Welcome To Urban Geography!
This page is a short guide to the fascinating field of Urban Geography. It explains some of the ideas encompassed in the study of Urban Geography, as well as some of it's applications to your everyday life.
What is Urban Geography?
The Definition of Urban Geography, as Wikipedia sees It:
Urban geography is the study of urban areas. That is the study of areas which have a high concentration of buildings and infrastructure. These are areas where the majority of economic activities are in the secondary sector and tertiary sectors. They often have a high population density.
Urban geography is that branch of science, which deals the study of urban areas,in terms of concentration,infrastructure,economy and environmental impacts.
It can be considered a part of the larger field of human geography. However, it can often overlap with other fields such as anthropology and urban sociology. Urban geographers seek to understand how factors interact over space, what function they serve and their interrelationships. Urban geographers also look at the development of settlements. Therefore, it involves planning city expansion and improvements. Urban geography, then, attempts to account for the human and environmental impacts of the change. Urban geography focuses on the city in the context of space throughout countries and continents.
Urban Geographers as General Practitioners
Urban Geographers, as well as most other geographers, can be likened to a General Practitioner. GPs, or your family doctor, have a little knowledge in lots of areas instead of being a specialist in one. This allows the GP to diagnose many problems, and recommend that you see a specialist only when the need arises. In this same way, an Urban Geographer has to take information from many different fields of study, such as sociology, history, anthropology, and psychology, and fit it all into a cohesive concept that will help the community in which he works.
Geographers will use all of these different fields of study to determine the cultural, religious, political, and economic aspects of a region. From here, they can decide what the best course of action will be in a multitude of different areas. For this reason, Urban Geographers are usually employed by local and state governments, as well as consulting companies that work closely with these governments and the local community.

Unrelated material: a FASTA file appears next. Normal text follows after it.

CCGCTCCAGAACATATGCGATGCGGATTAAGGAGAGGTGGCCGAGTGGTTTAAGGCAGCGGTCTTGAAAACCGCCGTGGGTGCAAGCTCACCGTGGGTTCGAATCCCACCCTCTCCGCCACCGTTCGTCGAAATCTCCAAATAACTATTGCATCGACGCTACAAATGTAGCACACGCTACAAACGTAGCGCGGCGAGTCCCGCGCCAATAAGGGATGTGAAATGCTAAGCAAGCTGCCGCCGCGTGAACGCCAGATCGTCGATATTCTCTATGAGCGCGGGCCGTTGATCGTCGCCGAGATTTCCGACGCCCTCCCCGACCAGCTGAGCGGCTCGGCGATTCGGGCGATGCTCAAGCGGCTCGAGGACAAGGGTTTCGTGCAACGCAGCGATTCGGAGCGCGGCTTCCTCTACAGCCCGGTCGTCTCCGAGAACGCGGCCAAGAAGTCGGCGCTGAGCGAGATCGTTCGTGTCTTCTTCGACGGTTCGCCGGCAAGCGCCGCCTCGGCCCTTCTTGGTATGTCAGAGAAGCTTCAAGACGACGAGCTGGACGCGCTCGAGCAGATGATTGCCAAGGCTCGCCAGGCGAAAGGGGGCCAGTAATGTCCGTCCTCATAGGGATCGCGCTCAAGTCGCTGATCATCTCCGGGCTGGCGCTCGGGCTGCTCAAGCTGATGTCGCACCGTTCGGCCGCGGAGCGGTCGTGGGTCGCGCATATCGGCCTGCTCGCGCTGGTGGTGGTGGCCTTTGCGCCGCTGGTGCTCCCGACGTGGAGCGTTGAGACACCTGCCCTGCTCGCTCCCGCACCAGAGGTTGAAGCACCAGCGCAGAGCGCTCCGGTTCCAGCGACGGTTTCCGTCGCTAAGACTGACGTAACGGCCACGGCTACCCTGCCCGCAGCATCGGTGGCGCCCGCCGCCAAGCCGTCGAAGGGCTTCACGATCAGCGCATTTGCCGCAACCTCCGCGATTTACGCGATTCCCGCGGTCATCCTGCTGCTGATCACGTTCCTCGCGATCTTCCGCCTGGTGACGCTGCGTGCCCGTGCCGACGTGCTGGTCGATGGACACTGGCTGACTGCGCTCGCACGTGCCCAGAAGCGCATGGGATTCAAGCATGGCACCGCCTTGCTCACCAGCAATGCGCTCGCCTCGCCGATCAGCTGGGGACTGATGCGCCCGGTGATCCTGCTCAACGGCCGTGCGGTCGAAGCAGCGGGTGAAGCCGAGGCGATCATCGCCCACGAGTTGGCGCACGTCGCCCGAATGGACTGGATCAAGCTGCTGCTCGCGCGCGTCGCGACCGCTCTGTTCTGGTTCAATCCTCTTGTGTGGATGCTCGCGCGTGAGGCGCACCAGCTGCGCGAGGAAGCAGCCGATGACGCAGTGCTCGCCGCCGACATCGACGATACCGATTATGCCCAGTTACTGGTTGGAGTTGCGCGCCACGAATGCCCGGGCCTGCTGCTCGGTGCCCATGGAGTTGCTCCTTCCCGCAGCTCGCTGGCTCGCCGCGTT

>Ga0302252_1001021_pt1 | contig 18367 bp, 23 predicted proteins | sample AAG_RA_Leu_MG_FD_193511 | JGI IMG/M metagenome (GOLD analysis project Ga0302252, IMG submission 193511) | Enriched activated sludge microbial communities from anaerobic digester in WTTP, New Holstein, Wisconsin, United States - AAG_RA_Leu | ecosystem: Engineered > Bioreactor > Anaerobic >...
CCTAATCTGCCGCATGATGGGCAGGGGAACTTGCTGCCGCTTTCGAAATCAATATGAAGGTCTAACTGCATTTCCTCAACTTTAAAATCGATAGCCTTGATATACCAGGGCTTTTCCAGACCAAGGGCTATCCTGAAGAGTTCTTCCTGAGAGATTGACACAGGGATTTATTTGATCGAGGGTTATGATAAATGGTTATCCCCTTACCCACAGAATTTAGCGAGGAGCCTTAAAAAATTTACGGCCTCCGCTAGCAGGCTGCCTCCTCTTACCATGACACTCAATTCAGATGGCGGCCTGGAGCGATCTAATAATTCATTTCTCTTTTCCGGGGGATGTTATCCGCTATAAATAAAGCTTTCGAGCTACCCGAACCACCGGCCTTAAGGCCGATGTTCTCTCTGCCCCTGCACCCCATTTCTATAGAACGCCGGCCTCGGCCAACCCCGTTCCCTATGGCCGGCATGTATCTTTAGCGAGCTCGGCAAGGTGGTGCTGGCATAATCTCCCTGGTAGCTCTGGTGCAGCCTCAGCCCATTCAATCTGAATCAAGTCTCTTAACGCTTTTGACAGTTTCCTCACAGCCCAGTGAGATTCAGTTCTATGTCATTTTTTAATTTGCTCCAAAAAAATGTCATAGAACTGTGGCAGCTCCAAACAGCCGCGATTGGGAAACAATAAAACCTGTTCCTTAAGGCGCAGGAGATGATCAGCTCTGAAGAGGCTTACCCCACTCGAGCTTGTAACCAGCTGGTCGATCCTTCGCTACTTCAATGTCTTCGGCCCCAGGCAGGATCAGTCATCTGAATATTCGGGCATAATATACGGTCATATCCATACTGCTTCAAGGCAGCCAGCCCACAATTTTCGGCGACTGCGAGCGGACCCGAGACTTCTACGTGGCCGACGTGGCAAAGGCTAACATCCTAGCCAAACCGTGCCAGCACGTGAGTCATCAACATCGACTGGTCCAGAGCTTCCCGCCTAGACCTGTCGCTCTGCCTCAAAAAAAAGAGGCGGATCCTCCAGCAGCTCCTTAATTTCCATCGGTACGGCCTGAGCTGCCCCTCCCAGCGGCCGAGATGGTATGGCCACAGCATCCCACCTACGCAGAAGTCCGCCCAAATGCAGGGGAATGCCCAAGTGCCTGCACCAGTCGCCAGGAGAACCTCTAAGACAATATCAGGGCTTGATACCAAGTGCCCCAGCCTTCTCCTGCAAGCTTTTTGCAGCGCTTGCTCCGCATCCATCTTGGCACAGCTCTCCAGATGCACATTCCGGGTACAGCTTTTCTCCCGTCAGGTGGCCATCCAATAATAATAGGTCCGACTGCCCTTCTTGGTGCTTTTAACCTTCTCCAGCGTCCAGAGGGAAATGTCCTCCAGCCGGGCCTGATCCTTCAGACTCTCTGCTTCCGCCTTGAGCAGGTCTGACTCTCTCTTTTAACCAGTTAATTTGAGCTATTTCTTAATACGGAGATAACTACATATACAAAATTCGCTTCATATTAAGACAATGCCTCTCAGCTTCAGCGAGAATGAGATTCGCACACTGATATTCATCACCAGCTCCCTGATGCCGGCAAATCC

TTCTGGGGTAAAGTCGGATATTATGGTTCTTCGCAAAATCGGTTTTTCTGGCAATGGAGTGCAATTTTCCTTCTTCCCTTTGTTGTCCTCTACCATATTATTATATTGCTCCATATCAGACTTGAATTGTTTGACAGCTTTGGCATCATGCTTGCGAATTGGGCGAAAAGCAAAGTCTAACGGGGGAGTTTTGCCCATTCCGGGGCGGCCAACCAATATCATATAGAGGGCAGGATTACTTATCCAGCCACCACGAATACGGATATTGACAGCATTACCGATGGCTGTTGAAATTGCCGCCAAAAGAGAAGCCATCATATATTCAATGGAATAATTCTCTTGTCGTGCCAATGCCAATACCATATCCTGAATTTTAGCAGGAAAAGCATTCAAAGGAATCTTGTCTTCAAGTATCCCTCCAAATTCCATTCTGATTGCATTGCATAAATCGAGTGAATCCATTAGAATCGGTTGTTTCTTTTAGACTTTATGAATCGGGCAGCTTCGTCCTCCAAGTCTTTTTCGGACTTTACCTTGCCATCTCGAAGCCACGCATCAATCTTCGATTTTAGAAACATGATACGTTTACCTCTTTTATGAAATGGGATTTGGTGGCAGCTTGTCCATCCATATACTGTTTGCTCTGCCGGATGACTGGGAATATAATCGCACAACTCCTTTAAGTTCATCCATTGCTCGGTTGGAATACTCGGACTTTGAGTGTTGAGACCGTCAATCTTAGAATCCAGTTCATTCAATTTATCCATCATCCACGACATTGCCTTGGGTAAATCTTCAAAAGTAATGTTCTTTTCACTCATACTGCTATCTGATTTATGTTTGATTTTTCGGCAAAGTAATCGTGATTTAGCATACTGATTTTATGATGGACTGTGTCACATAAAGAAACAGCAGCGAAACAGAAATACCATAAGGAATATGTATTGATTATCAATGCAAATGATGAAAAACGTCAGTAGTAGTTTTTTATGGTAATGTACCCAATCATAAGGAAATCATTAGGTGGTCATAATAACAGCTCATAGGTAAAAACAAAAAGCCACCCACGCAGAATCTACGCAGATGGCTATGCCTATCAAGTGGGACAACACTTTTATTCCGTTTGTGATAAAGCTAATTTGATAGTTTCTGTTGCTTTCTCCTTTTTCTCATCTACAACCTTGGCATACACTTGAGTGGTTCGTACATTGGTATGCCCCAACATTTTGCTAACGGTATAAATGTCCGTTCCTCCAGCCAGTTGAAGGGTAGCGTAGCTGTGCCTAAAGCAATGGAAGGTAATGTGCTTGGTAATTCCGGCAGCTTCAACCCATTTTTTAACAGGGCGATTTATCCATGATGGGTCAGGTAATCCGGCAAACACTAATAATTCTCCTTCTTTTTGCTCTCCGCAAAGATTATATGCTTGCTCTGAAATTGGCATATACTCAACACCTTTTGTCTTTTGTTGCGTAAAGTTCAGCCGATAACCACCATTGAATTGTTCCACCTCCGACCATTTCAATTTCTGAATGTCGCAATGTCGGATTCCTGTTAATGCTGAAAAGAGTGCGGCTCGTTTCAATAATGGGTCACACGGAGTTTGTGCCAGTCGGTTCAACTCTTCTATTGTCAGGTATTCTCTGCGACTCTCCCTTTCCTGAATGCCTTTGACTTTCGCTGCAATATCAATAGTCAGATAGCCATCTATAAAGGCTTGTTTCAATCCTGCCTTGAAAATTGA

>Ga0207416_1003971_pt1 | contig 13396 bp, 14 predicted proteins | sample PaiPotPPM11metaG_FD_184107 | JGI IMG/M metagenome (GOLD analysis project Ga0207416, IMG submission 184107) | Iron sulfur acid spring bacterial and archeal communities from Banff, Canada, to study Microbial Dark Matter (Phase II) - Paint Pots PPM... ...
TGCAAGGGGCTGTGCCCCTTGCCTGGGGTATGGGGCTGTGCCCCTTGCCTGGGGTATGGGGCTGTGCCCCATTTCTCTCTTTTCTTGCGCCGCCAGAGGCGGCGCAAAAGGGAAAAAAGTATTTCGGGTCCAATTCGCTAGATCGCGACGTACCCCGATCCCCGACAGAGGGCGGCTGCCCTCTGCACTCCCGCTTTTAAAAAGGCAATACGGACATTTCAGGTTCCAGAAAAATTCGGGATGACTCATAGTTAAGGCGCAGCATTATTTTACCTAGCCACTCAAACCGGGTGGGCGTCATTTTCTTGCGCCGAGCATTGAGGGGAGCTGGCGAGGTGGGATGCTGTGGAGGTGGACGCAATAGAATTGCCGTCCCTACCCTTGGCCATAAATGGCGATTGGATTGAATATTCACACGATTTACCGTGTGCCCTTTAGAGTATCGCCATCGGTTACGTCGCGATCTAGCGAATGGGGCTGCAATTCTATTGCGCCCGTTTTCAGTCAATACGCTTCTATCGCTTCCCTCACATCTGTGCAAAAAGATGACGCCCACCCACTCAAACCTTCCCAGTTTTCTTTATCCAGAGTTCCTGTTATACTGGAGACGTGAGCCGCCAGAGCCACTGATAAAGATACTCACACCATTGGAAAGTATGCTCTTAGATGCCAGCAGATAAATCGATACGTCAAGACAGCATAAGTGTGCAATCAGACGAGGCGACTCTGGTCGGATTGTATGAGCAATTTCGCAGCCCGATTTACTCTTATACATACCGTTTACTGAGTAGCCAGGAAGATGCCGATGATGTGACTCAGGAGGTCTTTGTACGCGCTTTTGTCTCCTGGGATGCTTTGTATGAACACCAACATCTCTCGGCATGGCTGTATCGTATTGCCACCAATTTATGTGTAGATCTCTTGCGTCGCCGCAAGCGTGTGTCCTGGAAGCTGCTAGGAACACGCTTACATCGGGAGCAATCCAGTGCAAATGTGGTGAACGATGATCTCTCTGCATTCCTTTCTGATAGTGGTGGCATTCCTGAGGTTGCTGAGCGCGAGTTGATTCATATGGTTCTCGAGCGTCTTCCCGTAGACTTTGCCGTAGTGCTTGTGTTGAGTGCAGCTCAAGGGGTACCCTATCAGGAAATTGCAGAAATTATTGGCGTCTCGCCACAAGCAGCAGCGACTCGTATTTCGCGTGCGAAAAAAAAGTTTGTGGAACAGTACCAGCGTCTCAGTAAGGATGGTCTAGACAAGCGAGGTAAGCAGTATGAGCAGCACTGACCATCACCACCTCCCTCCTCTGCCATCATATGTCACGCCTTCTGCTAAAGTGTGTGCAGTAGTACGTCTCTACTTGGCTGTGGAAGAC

Urban transportation has been a hot topic for many years. Many feel that we should be able to move people and goods in, around, through and out of our cities with the most efficient methods possible. If we need to build a freeway to facilitate this movement, so be it. Others, usually New Urbanists, will tell you that transportation of this type is bad for the city, as it causes us to be too spread out, losing our sense of community.
Transportation experts focus on three main areas:
- Nodes - the links between different forms of transportation
- Networks - the means of transportation. Roads, rail, airports, seaports and subway/ light rail systems all fit into this category
- Demand - obviously, the demand for different types of transportation, and the ability to implement new systems
Transportation has different meanings in different parts of the world. In the US, for instance, we focus mainly on freeways. We do have a rail network set up, but currently it consists mainly of local light rail, local subway systems, and heavy rail for the transport of goods. We focus on interstates because our country is much too big for a comprehensive rail network like the one that the uropeans have, and we have relied almost exclusively on automobiles for our primary means of transportation since the end of World War II.
There is currently a movement to implement a much broader rail network througout the country, and many rail systems (high speed and otherwise) are currently in operation or are being planned and built. A few good examples are the Eastern Seaboard, San Diego to San francisco, and the Gulf Coast (in the planning stages). The Texas Triangle (Houston, San Antonio, Dallas) tried to implement a high speed rail system during the early 1990s, but it failed due to the massive costs of such a system.
So, What Exactly CAN You Do With A Degree in Geography?
For many people, geography is one of those courses that you take because the school said you had to. Most people, though, do not realize just how many careers you can can have with a degree in geography. Here is a short list of occupations, grouped by type.
- Environmental Manager
- National Park Service Ranger
- Urban Designer
- Economic Development
- Commercial/ Residential Real Estate Development
- Transportation Management
Others/ Both Disciplines
- GIS Specialist
- College Professor
- High School/ Middle School Teacher
Over 50% of the world's population will soon live in urban areas. Do you think that this will benefit our species?See results without voting
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- Urban, Economic, and Transportation Geography
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- Urban geography - Wikipedia, the free encyclopedia